# Proving properties of type-level natural numbers obtained from user input

Alexander V Vershilov alexander.vershilov at gmail.com
Tue Nov 25 18:55:34 UTC 2014

```Hi, Richard, Bas.

Maybe I didn't spell it properly but my point was to create a data
type that carry a proof
without exposing it's constructor and having clever constructor only,
then the only place
where you need to check will be that constructor.

Also it's possible to write in slightly clearer, but again it's
possible to make a mistake here
and it will be a false proof.

> lessThen :: KnownNat m => SomeNat -> Proxy m -> Maybe (Proof (n <= m) (Proxy n))
> lessThen (SomeNat p) k
>    | natVal p <= natVal k = Just (Proof \$ Tagged (Proxy :: Proxy n))
>    | otherwise = Nothing

Of cause solution using singletons could solve this problem much better.

--
Alexander

On 25 November 2014 at 21:34, Richard Eisenberg <eir at cis.upenn.edu> wrote:
> Hi Bas,
>
> I believe to do this "right", you would need singleton types. Then, when you discover that the number is bounded by 255, you would also discover that the type is bounded by 255, and you'd be home free.
>
> Unfortunately, I there isn't currently a way to do comparison on GHC.TypeLits Nats with singletons. (There is a module Data.Singletons.TypeLits in the `singletons` package, but there's a comment telling me TODO in the part where comparison should be implemented.) If it were implemented, it would have to use unsafeCoerce, as there's no built-in mechanism connecting runtime numbers with TypeLits.
>
> If I were you, I would just write `g` using unsafeCoerce in the right spot, instead of bothering with all the singletons, which would have to use unsafety anyway.
>
> The solution Alexander provides below doesn't quite build a proof, I think. Tellingly, if we omit the `natVal p <= 255` check, everything else still compiles. Thus, the `Proof` type he uses can be built even if the fact proven is false. That said, I don't know if my solution is any better, crucially relying on unsafeCoerce.
>
> Richard
>
> On Nov 25, 2014, at 4:52 AM, Alexander V Vershilov <alexander.vershilov at gmail.com> wrote:
>
>> Hi,
>>
>> Following approach can work, the idea is to define a type that will
>> carry a proof (constraint) that we want to check. Here I have reused
>> Data.Tagged, but it's possible to introduce your own with concrete
>> constraints.
>>
>>> {-# LANGUAGE DataKinds #-}
>>> {-# LANGUAGE TypeOperators #-}
>>> {-# LANGUAGE KindSignatures #-}
>>> {-# LANGUAGE PolyKinds #-}
>>> {-# LANGUAGE UndecidableInstances #-}
>>> import GHC.TypeLits
>>> import GHC.Exts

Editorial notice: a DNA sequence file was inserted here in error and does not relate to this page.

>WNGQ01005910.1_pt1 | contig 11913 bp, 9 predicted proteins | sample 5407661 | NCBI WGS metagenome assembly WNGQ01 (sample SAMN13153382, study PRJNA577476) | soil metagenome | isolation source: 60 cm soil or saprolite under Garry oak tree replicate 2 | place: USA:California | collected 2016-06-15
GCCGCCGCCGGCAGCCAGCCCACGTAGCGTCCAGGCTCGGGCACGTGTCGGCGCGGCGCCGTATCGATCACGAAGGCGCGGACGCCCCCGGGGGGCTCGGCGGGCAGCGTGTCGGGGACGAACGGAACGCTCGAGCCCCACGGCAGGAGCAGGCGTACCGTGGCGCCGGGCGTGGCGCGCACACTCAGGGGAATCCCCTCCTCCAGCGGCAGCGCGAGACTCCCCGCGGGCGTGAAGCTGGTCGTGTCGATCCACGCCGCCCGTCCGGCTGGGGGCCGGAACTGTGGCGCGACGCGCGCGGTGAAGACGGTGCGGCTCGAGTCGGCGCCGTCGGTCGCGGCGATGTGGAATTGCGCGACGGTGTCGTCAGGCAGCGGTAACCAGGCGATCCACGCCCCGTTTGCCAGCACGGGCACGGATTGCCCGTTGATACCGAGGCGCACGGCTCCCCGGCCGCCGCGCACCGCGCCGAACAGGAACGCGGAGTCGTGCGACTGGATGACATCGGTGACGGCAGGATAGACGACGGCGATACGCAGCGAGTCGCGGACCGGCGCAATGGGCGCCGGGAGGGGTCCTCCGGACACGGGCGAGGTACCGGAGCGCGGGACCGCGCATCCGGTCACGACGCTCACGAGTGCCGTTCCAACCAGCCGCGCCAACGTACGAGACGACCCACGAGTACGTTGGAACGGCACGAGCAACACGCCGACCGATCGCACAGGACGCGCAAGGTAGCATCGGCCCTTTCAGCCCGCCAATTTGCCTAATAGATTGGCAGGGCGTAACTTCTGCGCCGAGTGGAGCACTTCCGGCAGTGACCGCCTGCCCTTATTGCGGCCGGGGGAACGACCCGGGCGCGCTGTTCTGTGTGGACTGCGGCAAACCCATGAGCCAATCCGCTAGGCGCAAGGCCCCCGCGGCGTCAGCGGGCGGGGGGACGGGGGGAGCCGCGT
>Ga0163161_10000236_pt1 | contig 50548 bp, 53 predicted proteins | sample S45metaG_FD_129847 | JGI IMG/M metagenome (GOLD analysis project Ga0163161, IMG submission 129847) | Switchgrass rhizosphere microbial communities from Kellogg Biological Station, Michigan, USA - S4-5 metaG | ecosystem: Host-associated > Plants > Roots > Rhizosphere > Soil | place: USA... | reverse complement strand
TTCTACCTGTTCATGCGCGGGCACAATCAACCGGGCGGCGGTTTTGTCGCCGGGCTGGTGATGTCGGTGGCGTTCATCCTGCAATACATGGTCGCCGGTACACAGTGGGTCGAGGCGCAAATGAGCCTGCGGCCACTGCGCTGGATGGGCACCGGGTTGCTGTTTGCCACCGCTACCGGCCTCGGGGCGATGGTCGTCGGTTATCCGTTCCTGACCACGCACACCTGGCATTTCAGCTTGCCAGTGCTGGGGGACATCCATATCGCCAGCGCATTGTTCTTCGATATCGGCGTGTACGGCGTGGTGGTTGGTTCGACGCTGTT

>>> import Data.Proxy
>>> import Data.Tagged
>>> import System.Environment
>>
>> New constraint carrying data type
>>
>>> newtype Proof a b = Proof { unProof :: Tagged a b }
>>
>> Runtime check for unknown naturals
>>
>>> fromSome :: SomeNat -> Maybe (Proof (n <= 255) (Proxy n))
>>> fromSome (SomeNat p)
>>>   | natVal p <= 255 = Just (Proof \$ Tagged (Proxy :: Proxy n))
>>>   | otherwise = Nothing
>>
>> Compiletime converter for known naturals
>>
>>> fromKnown :: (KnownNat n,  n <= 255) => Proxy n -> Proof (n <= 255) (Proxy n)
>>> fromKnown n = Proof \$ Tagged n
>>
>> Function to test:
>>
>>> f2 :: (c ~ (n <= 255)) => Proof c (Proxy n) -> ()
>>> f2 _ = ()
>>
>> Example of use:
>>
>>> main :: IO ()
>>> main = do
>>>    [arg] <- getArgs
>>>    let n = read arg :: Integer
>>>
>>>    case someNatVal n of
>>>      Nothing -> error "Input is not a natural number!"
>>>      Just sn -> case fromSome sn of
>>>                   Just p -> return \$ f2 p
>>>                   _ -> error "Input if larger than 255"
>>
>>
>> On 25 November 2014 at 10:51, Bas van Dijk <v.dijk.bas at gmail.com> wrote:
>>> Hi,
>>>
>>> I have another type-level programming related question:
>>>
>>>> {-# LANGUAGE TypeOperators #-}
>>>> {-# LANGUAGE ScopedTypeVariables #-}
>>>> {-# LANGUAGE KindSignatures #-}
>>>>
>>>> import GHC.TypeLits
>>>
>>> Say I have a Proxy p of some type-level natural number:
>>>
>>>> p :: forall (n :: Nat). Proxy n
>>>> p = Proxy
>>>
>>> Imagine I get p from user input like this:
>>>
>>>> main :: IO ()
>>>> main = do
>>>>    [arg] <- getArgs
>>>>    let n = read arg :: Integer
>>>>
>>>>    case someNatVal n of
>>>>      Nothing -> error "Input is not a natural number!"
>>>>      Just (SomeNat (p :: Proxy n)) -> ...
>>>
>>> I also have a function f which takes a proxy of a natural number but
>>> it has the additional constraint that the number should be lesser than
>>> or equal to 255:
>>>
>>>> f :: forall (n :: Nat). (n <= 255) => proxy n -> ()
>>>> f _ = ()
>>>
>>> How do I apply f to p?
>>>
>>> Obviously, applying it directly gives the type error:
>>>
>>>> f p
>>> <interactive>:179:1:
>>>    Couldn't match expected type ‘'True’ with actual type ‘n0 <=? 255’
>>>    The type variable ‘n0’ is ambiguous
>>>    In the expression: f p
>>>    In an equation for ‘it’: it = f p
>>>
>>> I imagine I somehow need to construct some Proof object using a function g like:
>>>
>>>> g :: forall (n :: Nat). proxy n -> Proof
>>>> g _ = ...
>>>
>>> Where the Proof constructor encapsulates the (n <= 255) constraint:
>>>
>>>> data Proof where
>>>>    NoProof :: Proof
>>>>    Proof :: forall (n :: Nat). (n <= 255)
>>>>          => Proxy n -> Proof
>>>
>>> With g in hand I can construct c which patterns matches on g p and
>>> when there's a Proof the (n <= 255) constraint will be in scope which
>>> allows applying f to p:
>>>
>>>> c :: ()
>>>> c = case g p of
>>>>      NoProof -> error "Input is bigger than 255!"
>>>>      Proof p -> f p
>>>
>>> But how do I define g?
>>>
>>> Cheers,
>>>
>>> Bas
>>> _______________________________________________
>>
>>
>>
>> --
>> Alexander
>> _______________________________________________